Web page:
Laurie Sturdevant on Paul Koering
Laurie Sturdevant from the Strib went to Senator Paul Koering's district convention. She wrote her column about the experience here.
Count 'em: Seven, eight -- no, nine! -- senators had forsaken their usual weeknight comforts in order to stand in the back of a noisy hall and shake a few hands on behalf of their colleague, Sen. Paul Koering.
It was a rare show of support. But then, Koering is a rare guy. The likable 41-year-old business owner left the proverbial closet last spring, becoming the only openly gay Republican in the Legislature. His voting record tilts toward the political middle. He's respected enough by DFLers to have landed a seat on the bonding bill conference committee.
As a result, he had attracted a serious challenge for his party's blessing from Brainerd City Council Member Kevin Goedker.
"You can tell a person by his friends," Koering told the 106 delegates to the Senate District 12 GOP convention, with a nod to the senators sporting Koering buttons. "I've got some great friends."
You also can tell a political party by the way it treats its Paul Koerings. Tuesday night, the stalwarts of Morrison and Crow Wing counties made their good state senator run a mean, seven-ballot gantlet. But in the end, they behaved like a political force that's serious about being this state's majority party, and endorsed Koering for a second term.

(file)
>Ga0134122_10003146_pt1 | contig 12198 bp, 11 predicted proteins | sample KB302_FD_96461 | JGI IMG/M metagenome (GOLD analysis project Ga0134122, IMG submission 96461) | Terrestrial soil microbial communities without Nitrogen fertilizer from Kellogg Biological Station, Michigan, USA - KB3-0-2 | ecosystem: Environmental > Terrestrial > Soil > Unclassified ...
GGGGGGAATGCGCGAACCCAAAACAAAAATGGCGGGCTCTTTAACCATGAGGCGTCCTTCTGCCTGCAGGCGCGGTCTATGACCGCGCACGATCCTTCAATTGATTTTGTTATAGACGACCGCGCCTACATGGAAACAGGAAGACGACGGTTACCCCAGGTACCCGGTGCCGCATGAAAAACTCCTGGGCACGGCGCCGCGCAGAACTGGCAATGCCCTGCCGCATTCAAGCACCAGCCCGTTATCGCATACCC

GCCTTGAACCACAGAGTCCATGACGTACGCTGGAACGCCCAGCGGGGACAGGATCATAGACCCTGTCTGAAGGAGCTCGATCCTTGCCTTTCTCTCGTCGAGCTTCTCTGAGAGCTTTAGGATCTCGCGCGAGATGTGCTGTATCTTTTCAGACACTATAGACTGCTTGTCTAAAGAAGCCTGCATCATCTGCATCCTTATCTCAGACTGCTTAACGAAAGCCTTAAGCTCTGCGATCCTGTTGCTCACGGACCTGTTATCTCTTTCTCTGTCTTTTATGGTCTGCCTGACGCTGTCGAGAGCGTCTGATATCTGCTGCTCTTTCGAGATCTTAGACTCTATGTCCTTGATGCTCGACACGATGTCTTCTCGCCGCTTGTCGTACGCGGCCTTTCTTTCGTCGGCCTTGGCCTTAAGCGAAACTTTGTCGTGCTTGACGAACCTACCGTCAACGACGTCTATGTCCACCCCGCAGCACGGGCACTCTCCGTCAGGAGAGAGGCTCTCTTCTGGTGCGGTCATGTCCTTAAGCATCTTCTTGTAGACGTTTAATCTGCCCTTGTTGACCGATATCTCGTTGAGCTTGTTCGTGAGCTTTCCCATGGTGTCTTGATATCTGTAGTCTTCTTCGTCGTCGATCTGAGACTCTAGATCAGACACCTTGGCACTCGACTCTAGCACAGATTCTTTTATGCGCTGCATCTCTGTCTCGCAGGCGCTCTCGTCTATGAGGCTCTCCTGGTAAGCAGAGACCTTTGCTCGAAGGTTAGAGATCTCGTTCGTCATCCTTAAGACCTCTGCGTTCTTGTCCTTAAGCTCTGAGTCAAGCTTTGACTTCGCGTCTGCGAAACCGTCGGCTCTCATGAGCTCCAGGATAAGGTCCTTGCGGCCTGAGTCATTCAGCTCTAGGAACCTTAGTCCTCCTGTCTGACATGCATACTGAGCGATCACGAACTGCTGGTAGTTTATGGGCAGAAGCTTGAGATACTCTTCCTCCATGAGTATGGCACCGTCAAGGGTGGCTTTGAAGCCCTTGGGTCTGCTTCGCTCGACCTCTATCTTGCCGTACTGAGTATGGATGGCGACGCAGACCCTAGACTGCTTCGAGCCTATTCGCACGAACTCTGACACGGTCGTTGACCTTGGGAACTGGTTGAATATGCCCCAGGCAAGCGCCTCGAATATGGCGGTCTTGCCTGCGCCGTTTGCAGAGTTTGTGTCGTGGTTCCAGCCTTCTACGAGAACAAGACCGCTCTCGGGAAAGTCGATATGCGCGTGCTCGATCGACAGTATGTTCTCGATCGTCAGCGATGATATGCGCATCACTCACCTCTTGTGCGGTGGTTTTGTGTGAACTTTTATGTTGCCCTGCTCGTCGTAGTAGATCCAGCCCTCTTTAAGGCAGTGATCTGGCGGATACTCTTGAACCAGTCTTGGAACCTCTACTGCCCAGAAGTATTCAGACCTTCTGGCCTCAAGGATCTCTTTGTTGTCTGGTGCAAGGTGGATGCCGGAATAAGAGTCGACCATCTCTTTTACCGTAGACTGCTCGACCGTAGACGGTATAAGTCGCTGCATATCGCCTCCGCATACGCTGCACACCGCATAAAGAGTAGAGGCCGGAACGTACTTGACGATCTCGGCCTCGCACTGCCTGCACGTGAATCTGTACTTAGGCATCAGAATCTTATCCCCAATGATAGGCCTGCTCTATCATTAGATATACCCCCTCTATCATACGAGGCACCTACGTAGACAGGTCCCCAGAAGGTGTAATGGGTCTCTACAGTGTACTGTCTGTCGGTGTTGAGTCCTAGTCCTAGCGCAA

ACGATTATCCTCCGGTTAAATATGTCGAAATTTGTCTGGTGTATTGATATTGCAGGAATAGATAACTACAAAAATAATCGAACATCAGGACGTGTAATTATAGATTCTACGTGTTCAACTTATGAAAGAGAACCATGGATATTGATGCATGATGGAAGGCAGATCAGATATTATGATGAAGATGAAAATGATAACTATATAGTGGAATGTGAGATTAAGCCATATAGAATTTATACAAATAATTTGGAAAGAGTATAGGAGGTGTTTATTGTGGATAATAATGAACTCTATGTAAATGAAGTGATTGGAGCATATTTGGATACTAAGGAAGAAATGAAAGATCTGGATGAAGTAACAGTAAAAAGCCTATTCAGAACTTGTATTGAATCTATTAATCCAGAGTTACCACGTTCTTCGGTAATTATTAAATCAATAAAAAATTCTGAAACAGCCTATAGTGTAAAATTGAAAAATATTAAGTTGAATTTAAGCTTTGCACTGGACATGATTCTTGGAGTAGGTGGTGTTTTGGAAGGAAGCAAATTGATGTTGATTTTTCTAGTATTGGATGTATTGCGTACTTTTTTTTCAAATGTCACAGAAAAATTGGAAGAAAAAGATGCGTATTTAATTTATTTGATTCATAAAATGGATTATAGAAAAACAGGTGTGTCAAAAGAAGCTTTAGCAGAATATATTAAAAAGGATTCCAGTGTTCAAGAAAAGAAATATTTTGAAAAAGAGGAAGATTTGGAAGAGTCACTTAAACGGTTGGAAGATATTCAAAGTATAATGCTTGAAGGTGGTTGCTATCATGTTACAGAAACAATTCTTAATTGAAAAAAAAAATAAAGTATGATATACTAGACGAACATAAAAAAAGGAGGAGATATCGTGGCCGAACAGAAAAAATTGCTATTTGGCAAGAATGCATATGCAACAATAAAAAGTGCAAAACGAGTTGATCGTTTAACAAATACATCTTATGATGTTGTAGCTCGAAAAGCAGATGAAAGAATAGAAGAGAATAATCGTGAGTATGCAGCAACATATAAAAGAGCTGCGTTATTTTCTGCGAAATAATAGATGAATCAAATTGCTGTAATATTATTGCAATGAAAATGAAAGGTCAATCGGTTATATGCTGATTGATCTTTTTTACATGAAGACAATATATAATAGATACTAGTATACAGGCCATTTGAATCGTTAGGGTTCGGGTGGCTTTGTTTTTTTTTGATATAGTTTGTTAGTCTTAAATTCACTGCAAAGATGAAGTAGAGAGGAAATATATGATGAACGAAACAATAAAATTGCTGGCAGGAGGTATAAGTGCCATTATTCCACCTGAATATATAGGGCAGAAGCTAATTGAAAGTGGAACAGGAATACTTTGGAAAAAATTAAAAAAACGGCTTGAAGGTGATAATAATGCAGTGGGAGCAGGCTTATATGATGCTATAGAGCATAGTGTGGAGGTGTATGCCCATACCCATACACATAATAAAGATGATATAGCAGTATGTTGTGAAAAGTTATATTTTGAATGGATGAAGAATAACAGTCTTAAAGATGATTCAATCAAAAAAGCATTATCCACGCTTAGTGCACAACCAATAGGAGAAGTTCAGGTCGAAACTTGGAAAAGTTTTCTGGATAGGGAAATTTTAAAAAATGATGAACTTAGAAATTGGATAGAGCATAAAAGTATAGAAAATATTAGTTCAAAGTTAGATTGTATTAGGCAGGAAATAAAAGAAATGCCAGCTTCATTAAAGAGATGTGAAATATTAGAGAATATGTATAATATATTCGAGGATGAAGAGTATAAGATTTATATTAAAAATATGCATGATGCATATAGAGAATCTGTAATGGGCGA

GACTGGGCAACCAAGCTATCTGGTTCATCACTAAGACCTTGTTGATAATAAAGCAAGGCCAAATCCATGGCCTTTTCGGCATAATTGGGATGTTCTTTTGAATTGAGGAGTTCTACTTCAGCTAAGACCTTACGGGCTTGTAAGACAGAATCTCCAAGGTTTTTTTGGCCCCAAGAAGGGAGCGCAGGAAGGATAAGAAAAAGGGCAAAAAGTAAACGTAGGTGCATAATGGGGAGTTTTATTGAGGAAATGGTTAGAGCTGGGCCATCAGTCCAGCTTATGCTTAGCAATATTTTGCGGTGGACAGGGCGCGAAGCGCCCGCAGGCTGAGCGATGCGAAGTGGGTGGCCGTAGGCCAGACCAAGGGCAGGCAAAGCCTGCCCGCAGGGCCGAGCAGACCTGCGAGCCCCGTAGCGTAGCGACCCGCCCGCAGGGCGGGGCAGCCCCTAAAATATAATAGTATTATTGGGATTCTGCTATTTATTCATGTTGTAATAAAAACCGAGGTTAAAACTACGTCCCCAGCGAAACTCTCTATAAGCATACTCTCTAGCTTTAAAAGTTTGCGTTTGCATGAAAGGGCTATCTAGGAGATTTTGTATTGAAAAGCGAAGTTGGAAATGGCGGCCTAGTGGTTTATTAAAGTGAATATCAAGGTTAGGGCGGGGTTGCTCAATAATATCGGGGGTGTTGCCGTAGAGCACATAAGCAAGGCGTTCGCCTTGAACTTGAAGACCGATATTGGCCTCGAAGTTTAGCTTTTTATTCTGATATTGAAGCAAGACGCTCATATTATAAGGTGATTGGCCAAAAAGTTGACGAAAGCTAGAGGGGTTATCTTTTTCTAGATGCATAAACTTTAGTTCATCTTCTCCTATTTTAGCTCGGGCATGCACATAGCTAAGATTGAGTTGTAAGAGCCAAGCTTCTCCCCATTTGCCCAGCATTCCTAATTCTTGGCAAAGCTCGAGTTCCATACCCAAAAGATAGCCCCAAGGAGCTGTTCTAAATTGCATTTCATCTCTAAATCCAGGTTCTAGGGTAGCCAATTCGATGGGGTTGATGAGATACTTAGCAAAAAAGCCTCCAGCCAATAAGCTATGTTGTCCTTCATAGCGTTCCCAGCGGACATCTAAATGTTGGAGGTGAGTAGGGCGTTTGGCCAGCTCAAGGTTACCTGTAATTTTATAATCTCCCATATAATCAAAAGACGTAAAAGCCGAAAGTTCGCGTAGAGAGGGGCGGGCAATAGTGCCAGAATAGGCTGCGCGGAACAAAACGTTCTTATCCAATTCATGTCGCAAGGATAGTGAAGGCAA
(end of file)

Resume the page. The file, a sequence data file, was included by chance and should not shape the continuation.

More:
He may not be out of range of shots from the social right. Goedker wasn't promising to abide by the endorsement at the convention's end. His supporters, like Jeff Hilgart of Brainerd, who exhorted delegates to "Do it God's way!" in choosing a Senate endorsee, will undoubtedly egg Goedker on to enter the Sept. 12 primary.
But it says something positive about Republican political maturity that the District 12 delegates did not succumb to Goedker's pitch.
"This is not about Paul's orientation," the challenger, a real estate agent and former Marine, allowed after ticking off complaints about Koering's failure to follow the Taxpayers League's bidding more than 62 percent of the time, and his opposition to cuts in MinnesotaCare health insurance for the working poor.
But Goedker was a fount of lines like, "We have to get back to basic moral and family values."
Since Koering opposes abortion, we know what Goedker was referring to, and why Gazelka recruited him to run.
Sturdevant goes on:
He [Senate Minority Leader Dick Day] has to be worried this year about how voters are reacting to the state Republican Party's hyper-eagerness to constitutionally ban same-sex marriages and civil unions. As recently as November and December, Republicans were upset by DFLers in two special elections, in Minnetonka and St. Cloud, in which GOP hostility to gay rights apparently did not play well with voters.
Rejecting Koering would have written the Republicans' anti-gay reputation in an ugly boldface. That may be why, when Koering finally eked out an endorsement Tuesday night, Day wiped his brow and muttered, "Whew!"
Read the whole thing.